Petya, or GoldenEye as it is also known, is a ruse. Even if you pay up, your data is already gone.
The attack, a nastier derivative of the WannaCry ransomware that hit more than 300,000 systems worldwide last month, has spread to more than 64 countries and has affected more than 2,000 major organisations with precision, from the port of Mumbai to Kiev’s main airport; from Ukraine’s biggest bank to Russia’s top oil firm, to name a few.
‘The goal of a wiper is to destroy and damage. The goal of a ransomware is to make money. Different intent’
– MATT SUICHE
The latest malware has been given various titles, with some sticking to the original Petya and others referring to the latest variant as GoldenEye, ExPetr or NotPetya. It is increasingly being referred to as simply Petya in the media.
Researchers from Comae Technologies and Kaspersky Lab have discovered that Petya is not a ransomware attack, even though it demands that victims pay €300 in bitcoin for access to their files. They believe it is a devastating cyberattack that has no intention of returning access to files.
So, another good reason not to pay up.
Petya is out to destroy
The malware employs the same EternalBlue exploit used by WannaCry to spread quickly between systems.
‘This is the worst-case news for the victims – even if they pay the ransom, they will not get their data back’
– ANTON IVANOV
However, Petya is really only disguised as ransomware, and the so-called ‘installation key’ dangled before victims on the ransom screen is randomised data.
Matt Suiche, co-founder of Comae Technologies, said that Petya is not ransomware, but what is known in hacker circles as a ‘wiper’.
He explained: “The goal of a wiper is to destroy and damage. The goal of a ransomware is to make money. Different intent. Different motive. Different narrative. A ransomware has the ability to restore its modification, such as restoring the master boot record like in the 2016 Petya, or decrypting files if the victim pays. A wiper would simply destroy and exclude possibilities of restoration.”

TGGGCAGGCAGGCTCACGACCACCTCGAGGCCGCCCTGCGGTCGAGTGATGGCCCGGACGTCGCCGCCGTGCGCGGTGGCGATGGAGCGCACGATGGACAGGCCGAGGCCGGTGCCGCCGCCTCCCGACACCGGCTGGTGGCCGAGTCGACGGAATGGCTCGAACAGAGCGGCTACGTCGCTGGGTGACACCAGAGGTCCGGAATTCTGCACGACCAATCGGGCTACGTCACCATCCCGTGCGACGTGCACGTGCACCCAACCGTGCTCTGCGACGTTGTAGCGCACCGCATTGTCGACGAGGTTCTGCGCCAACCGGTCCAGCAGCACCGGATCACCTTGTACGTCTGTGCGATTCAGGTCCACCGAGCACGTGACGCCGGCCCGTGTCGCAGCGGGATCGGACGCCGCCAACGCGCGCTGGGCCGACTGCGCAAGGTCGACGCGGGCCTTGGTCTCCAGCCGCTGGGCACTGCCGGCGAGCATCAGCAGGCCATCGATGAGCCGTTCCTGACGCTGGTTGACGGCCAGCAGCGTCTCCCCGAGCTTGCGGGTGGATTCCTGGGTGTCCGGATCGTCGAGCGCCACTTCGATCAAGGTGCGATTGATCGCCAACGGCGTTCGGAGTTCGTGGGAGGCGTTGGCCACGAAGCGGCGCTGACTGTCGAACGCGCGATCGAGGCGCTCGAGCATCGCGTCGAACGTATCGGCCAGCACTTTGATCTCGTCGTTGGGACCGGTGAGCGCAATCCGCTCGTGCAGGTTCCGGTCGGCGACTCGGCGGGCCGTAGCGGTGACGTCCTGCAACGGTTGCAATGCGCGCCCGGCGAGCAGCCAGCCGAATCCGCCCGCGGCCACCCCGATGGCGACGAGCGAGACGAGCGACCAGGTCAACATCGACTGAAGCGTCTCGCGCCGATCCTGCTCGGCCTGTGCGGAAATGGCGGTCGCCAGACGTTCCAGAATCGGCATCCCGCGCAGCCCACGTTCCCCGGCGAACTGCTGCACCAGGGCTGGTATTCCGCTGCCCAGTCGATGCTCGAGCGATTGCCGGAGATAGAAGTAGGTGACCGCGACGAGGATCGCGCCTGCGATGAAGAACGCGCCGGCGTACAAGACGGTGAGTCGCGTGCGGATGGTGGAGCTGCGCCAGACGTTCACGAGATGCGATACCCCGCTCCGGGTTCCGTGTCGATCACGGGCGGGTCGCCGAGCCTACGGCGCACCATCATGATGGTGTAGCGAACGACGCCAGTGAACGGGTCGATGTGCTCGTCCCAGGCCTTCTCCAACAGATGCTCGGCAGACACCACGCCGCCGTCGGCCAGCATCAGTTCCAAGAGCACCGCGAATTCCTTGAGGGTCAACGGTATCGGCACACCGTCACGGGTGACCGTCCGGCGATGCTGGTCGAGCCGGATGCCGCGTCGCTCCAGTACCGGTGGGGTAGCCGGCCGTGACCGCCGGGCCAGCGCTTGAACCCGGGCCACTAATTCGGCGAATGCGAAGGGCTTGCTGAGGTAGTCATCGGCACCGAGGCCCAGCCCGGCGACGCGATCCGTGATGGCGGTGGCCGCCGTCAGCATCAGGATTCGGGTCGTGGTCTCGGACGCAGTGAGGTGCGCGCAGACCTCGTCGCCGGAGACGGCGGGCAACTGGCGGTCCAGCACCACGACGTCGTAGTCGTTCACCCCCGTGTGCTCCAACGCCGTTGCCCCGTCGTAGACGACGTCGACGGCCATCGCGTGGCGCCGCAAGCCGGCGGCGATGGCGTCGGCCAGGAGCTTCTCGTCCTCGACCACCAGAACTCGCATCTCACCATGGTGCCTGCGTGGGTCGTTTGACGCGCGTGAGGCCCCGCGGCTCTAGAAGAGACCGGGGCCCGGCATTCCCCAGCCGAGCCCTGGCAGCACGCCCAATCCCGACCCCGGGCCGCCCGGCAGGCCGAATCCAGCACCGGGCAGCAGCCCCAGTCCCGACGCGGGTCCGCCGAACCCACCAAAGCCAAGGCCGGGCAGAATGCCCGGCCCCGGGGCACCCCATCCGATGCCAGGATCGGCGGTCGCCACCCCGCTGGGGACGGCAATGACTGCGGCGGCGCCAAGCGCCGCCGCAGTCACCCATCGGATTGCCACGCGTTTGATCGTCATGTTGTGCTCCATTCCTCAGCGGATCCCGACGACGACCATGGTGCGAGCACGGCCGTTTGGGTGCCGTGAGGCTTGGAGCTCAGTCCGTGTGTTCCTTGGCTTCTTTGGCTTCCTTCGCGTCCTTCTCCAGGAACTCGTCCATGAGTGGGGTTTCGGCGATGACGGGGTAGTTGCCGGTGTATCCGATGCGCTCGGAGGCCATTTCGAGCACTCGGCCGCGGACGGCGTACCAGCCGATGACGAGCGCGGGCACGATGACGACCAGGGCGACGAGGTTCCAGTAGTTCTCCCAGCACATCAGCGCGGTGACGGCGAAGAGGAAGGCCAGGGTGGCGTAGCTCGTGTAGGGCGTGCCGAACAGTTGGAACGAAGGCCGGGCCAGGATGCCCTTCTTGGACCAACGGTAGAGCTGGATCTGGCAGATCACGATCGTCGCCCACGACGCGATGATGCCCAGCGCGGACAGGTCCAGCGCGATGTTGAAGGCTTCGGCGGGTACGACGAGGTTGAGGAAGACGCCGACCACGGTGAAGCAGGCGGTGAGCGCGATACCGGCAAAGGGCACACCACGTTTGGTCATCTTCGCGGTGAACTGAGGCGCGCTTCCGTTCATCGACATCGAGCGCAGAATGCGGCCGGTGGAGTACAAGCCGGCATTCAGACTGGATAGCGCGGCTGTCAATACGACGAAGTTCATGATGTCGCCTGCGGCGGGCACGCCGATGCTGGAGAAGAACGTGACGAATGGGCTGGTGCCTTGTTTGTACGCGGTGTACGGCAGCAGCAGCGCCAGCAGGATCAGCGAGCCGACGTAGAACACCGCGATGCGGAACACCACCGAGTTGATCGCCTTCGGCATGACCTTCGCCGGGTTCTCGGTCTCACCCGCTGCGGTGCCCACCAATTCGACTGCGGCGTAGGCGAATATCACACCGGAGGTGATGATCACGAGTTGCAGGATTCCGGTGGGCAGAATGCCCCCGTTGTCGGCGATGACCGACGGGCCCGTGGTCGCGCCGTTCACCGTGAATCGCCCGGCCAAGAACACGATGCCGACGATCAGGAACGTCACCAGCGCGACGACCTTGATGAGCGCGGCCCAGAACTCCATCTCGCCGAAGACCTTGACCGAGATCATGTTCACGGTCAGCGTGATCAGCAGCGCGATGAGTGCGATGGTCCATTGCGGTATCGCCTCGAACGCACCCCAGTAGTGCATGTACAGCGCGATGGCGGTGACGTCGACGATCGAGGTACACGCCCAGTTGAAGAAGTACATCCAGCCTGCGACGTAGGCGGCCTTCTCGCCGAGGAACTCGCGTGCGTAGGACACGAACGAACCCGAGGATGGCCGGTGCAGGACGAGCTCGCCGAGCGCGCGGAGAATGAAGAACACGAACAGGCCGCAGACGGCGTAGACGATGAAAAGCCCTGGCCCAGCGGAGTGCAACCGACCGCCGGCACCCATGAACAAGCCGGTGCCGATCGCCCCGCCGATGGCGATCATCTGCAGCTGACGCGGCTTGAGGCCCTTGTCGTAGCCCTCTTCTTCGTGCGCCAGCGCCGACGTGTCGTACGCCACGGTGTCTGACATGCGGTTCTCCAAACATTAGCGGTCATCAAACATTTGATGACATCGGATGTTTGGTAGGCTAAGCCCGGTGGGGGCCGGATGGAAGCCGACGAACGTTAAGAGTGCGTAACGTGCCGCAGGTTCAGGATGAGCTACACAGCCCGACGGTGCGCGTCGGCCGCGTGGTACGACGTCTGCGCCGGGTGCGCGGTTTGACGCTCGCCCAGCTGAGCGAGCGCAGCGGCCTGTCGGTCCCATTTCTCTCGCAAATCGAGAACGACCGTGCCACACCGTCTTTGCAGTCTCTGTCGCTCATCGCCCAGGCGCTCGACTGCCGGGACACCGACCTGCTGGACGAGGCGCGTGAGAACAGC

Suiche studied the earliest victims of the attack and found they had no hopes of regaining access to their systems if they paid up.
“After comparing both implementations, we noticed that the current implemented [malware] that massively infected multiple entities [in] Ukraine was in fact a wiper, which just trashed the 25 first sector blocks of the disk.”
Anton Ivanov and Orkhan Mamedov of Kaspersky Lab have arrived at the same conclusion.
“After an analysis of the encryption routine of the malware used in the Petya/ExPetr attacks, we have thought that the threat actor cannot decrypt victims’ disk, even if a payment was made.
“This supports the theory that this malware campaign was not designed as a ransomware attack for financial gain. Instead, it appears it was designed as a wiper pretending to be ransomware.”
So, those who paid up were duped.
“What does it mean? Well, first of all, this is the worst-case news for the victims – even if they pay the ransom, they will not get their data back. Secondly, this reinforces the theory that the main goal of the ExPetr attack was not financially motivated, but destructive,” Ivanov and Mamedov concluded.